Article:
Sins Of A Mother
We’re fast approaching the business end of this season and Killing Eve returns to the main conflict at hand as Eve tracks down the one responsible for stabbing Niko in the neck. At the same time, the episode focuses heavily on Carolyn and her current ordeal while Villanelle’s stand-alone episode last week proves to be the catalyst for what’s likely to be a dramatic final act to this third season.
Episode 6 of season 3 for Killing Eve begins in St Pancras London as Eve arrives at the hospital and finds Niko alive but in a bad way. She promises to find the ones responsible but Niko has had enough, telling her in no uncertain terms to “Piss off forever.”
Meanwhile, Villanelle meets one of her superiors named Elaine who breaks the good news to her; she’s been promoted to Keeper. The smile and elation soon fades though when she’s given a new assignment involving killing a politician in Romania. As she looks at the postcard telling her to pack warm clothes, she realizes that her role is the same as it was before and curses Konstantin and Dasha for having her believe she was actually going places.
At Kenny’s work, Eve looks over the photos from Niko’s stabbing and realizes Villanelle isn’t the one responsible, instead turning her attention upward and stumbling upon Dasha. Understanding that she’s the one behind it, she heads up to Carolyn’s and discusses her theory that Dasha is trying to drive Villanelle out of Barcelona. Given she was the KGB’s top agent, Carolyn warns Eve to be careful if The Twelve are involved.
In Russia, Konstantin receives a visit from Villanelle who learns he’s close to leaving the country with Irina, who slips up and reveals they have a trip to Cuba planned.
Back in London, Carolyn visits her contact and they discuss Kenny’s death and how there were several calls on his phone in and out of Russia the night before he died. Extracting the information, she visits Paul at MI6 and asks if he’s “working for them”. After a tense few minutes, she brushes off that idea as Carolyn returns to her role and Paul leaves with his belongings.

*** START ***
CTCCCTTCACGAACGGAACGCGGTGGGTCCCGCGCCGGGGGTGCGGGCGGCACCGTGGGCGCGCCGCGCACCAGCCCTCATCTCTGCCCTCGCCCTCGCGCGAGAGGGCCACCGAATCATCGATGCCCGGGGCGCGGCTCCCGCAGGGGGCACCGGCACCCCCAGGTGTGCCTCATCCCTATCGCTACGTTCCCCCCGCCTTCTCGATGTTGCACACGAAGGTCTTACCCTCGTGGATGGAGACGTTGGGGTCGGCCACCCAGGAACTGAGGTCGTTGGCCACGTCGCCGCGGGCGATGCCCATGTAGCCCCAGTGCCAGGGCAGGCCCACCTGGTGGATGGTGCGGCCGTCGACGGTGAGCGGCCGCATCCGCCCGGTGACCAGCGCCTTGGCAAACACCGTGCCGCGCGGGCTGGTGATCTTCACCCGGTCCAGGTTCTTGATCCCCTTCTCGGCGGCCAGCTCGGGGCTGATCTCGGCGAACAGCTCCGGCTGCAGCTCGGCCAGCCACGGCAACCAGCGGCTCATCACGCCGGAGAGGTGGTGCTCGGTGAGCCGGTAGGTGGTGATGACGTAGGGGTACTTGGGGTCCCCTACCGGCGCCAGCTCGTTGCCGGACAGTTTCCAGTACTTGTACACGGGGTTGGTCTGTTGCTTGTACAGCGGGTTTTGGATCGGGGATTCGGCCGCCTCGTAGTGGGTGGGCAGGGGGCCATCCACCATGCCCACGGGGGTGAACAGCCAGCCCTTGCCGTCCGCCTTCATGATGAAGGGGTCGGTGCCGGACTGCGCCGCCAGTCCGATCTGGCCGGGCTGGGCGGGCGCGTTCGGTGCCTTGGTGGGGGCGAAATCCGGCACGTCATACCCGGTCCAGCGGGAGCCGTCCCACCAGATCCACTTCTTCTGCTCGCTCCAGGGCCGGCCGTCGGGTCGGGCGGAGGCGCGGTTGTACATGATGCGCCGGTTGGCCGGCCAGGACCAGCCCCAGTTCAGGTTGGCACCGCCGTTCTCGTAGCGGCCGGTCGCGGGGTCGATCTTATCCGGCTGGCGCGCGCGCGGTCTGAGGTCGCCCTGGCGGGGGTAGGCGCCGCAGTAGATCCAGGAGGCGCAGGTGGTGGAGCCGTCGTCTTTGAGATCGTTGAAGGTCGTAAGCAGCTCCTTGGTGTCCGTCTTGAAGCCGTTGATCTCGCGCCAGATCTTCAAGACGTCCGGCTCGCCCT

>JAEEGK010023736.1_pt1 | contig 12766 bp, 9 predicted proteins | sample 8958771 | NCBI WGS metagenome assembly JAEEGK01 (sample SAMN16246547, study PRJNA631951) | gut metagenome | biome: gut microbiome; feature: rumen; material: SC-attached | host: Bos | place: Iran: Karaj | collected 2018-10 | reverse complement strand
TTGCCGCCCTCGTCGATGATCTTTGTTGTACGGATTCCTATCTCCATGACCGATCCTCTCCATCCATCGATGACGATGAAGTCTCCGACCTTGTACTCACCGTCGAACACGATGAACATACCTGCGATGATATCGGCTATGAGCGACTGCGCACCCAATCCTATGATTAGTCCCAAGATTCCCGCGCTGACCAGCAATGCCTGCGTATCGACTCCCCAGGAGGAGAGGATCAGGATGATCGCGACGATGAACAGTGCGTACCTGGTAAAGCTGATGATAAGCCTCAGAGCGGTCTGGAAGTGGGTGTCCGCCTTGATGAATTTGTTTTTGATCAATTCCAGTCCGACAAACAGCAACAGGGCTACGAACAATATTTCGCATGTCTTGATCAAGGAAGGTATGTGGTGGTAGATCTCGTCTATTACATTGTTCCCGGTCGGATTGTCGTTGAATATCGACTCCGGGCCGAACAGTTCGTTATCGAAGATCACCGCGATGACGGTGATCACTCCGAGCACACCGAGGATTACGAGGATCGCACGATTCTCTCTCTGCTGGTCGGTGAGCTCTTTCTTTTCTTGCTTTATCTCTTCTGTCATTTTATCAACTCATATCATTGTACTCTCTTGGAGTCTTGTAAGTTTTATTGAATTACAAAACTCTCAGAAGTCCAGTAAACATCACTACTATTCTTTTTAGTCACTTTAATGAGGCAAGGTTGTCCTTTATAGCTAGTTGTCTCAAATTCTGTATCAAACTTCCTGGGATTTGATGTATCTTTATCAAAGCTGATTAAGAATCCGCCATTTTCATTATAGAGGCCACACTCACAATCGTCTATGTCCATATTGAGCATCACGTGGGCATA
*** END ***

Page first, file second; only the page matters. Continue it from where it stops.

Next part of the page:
Not long after, Carolyn drives off with Konstantin and after throwing his wallet out the window, she questions him over what happened with Kenny. It turns out he phoned through to ask whether Konstantin was his Father.
Telling him to get out, Carolyn heads back home where she and Geraldine discuss their fractured relationship together. Carolyn tells her daughter she doesn’t understand her and goes on to admit they only have each other now. As they keep talking, she implores Geraldine to be honest believing she hasn’t been wholly truthful.
It turns out Paul is working with The Twelve as he awaits Konstantin in the dark and gives him orders to find the one responsible for killing Bertha, Kruger’s wife. He promises Konstantin that failing will result in him falling, leaving things on an ominous note as he exits the room.
Back in Barcelona, Eve finds Dasha at a bowling alley and they talk about The Twelve and their plans. As she mentions Niko is still alive, Dasha admits that Villanelle will not be seeing Villanelle again given she’s been promoted. “You’ll never win this game,” Dasha promises and walks away.
Despite killing her target, Villanelle is clearly not at the top of her game and ends up stabbed with a pair of scissors for her troubles. Later that evening Dasha checks up on her and finds the assassin nursing an open wound. Stitching her up, Villanelle tells her she’s not able to do this anymore and starts breaking down into tears, losing that icy facade we’ve seen for so long.
As the episode draws to a close, Konstantin returns home and finds his daughter in the car, running over her Mum’s new boyfriend while grinning from behind the wheel. As Konstantin looks at her wide-eyed, we’re left to wonder whether we’re seeing the start of a new Villanelle in the making.
Aside from the slightly disappointing reveal that Niko is alive and clearly been rushed back to London for treatment, Killing Eve continues to deliver decent drama, even if it doesn’t quite hit the same heights as the previous season. With deeper characterisation for our supporting characters this time and much more depth given to Villanelle who’s clearly struggling after the incident involving her family, it leaves the final couple of episodes wide open for where this may go next.
The black humour works incredibly well though and this tonal consistency is one of the strongest parts of the show. Alongside that, there’s some interesting symbology in the form of Dasha and Eve’s bowling game and seeing them both matching each other blow for blow is certainly indicative of what’s come so far in this series.
Quite where the end of this season leads remains to be seen but given Killing Eve’s popularity, it seems unlikely that things will be wrapped up in two episodes, leaving the prospect of a fourth season in the not-too-distant future.